Women hooking up with married men. This pre-code (1932) reads like the do’s and don’ts of, as well as the perils of being involved, with a married man. And while Jean Harlow is gorgeous, it’s Mae Clarke, as her long-time girlfriend, and kept woman, who has the meatiest role. Poor Clarke, whenever she teamed up with Harlow she always got the raw end of the lollipop. Here she advises Harlow not to get involved with a rich married man who swears he’s going to divorce his wife. She warns Harlow, “You always end up behind the eight ball.” That’s exactly what happens to Clarke by the end of this short 68 minute programmer. In their earlier film the ladies were in together, The Public Enemy, it was poor Mae who got the grapefruit in the face from James Cagney while Harlow just got Cagney.
In truth, the film sends a mixed message on the morals of dating married men. Harlow, after a series of misunderstood situations, finds happiness with her married man, while Mae should have listened to her own advice and ended her relationship.
Cassie Barnes (Jean Harlow) is a morally upright small town girl working as a soda jerk at a local drug store. On her $15 a week salary she supports her mother whom she lives with. She is both envious and curious about her longtime friend Gladys (Mae Clarke), who moved to New York and is sending home to her mother enough money that Mom could buy herself an expensive car. Cassie is bored. Bored with her job, bored with small town life and bored with the lack of money. She quickly packs up and moves to the big city. In New York, she soon finds herself working, where else, as a local drug store as a soda jerk. It seems some things just don’t change. However, unlike small town U.S.A., Cassie finds the store’s manager in New York is not the same kind of decent boss she had back home. This guy has roaming hands that keep finding their way around her waist.
Fed up, she quits and demands her two days of pay she’s owed which the manager refuses to give. That is, until she is saved by Jerry Dexter (Walter Byron), a rich drunk who stopped by the drug store to get a Bromo Seltzer to help cure his latest hangover. He demands the lecherous boss give Cassie the money due under the threat of a beating.
Cassie meets up with her friend Gladys who is working as a model at an upscale showroom. This gives the film some opportunity to “expose” its pre-codeness with Clarke and others girls walking around in skimpy undergarments. Gladys helps get the inexperienced Cassie a job. As a model, she’s making sixty bucks a week, a lot less than Clarke was sending home to her mother. As we find out, Gladys is living in a pretty exclusive, and expensive, apartment. How does she do it? Well, there is this rich married boyfriend who swears he is going marry her, if only his wife would give him a divorce, which of course he claims she won’t. Clarke knows the score, but she’s in love with the guy and she enjoys the high life too much.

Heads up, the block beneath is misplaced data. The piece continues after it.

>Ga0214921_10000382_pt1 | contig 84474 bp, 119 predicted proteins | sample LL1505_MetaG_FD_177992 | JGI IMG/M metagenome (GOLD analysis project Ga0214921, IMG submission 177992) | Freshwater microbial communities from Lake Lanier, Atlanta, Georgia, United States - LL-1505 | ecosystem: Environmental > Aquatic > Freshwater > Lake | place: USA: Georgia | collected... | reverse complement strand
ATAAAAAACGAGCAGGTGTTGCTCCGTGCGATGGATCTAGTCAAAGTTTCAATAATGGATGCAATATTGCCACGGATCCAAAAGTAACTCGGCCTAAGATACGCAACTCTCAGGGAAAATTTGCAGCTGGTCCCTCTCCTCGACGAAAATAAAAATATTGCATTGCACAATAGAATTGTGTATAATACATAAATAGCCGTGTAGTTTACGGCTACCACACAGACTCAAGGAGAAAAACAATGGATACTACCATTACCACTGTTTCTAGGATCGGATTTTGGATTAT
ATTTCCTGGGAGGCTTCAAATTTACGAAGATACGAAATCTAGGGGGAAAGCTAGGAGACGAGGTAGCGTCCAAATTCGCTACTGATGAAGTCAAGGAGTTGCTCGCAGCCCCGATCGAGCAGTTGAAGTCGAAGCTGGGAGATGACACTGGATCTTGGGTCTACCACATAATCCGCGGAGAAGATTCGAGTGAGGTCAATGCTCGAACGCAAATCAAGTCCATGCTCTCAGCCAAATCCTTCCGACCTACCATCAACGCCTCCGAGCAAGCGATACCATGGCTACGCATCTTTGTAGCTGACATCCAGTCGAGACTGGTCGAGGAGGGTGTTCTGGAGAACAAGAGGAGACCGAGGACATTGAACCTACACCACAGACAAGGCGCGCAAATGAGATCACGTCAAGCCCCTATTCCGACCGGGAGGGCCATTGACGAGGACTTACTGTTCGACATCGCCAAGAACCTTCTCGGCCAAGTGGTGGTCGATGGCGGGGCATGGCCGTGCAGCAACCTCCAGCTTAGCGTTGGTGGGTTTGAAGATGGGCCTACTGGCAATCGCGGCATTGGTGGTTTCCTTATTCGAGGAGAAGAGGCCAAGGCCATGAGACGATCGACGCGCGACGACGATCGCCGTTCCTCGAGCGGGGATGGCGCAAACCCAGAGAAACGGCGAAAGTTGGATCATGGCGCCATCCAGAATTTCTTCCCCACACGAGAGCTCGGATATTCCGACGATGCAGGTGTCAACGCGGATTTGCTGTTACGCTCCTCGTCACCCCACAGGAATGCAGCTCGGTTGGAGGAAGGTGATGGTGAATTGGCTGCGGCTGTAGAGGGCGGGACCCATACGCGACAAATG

When Cassie starts dating Jerry, it look like a similar situation, but our Cassie is virginal, and while enjoying his company, she is not giving anything away. They do fall in love and Jerry wants to marry Cassie, but then the big bomb comes out. You see, Jerry is married. This little fact he happened to not tell Cassie. Jerry though really wants a divorce, unlike Gladys’ boyfriend, but his wife will not give him one. When Cassie finds out about the marriage, this of course ruins things. Mix-ups between the couple draw them apart. Gladys’ lover meanwhile has reconciled with his wife and they have sailed off to Europe. Depressed, Gladys takes her own trip, a leap out the window of her fancy high rise apartment. Meanwhile, by the time Jerry manages to free himself from his marriage, Cassie has moved back to small town America. Jerry follows Cassie back to small town U.S.A. and they happily reunite.
Three Wise Girls is a morality tale…Hollywood style. Dare to live on the wild side of the street and you will pay for your sins. If you are a good girl, like Cassie, you will get your man in shining armor and live happily ever after.
This was Harlow’s second film for Columbia, the first being Platinum Blonde, and her first part where she portrayed a clean-cut girl. She was still a work in progress and here, like in other early performance’s, she’s unconvincing, verging on, to say the least, awkward. Mae Clarke, who steals the film, has been quoted as saying Harlow’s performances in both The Public Enemy and in this film are an embarrassment. MGM, where Harlow would soon be working, had raw material to work with and still needed to be fine-tuned. Three Wise Girls was originally called Blonde Baby but was changed to avoid a possible mix up with Platinum Blonde.
If you are wondering who the third girl in the title is, it’s Marie Provost who plays Dot. She shares an apartment with Cassie. Her role is minor and is basically there for some comic relief along with chauffeur Andy Devine as her boyfriend. Three Wise Girls is a minor, lightweight film. Though a typical programmer, directed by William Beaudine, there is a moral tale told.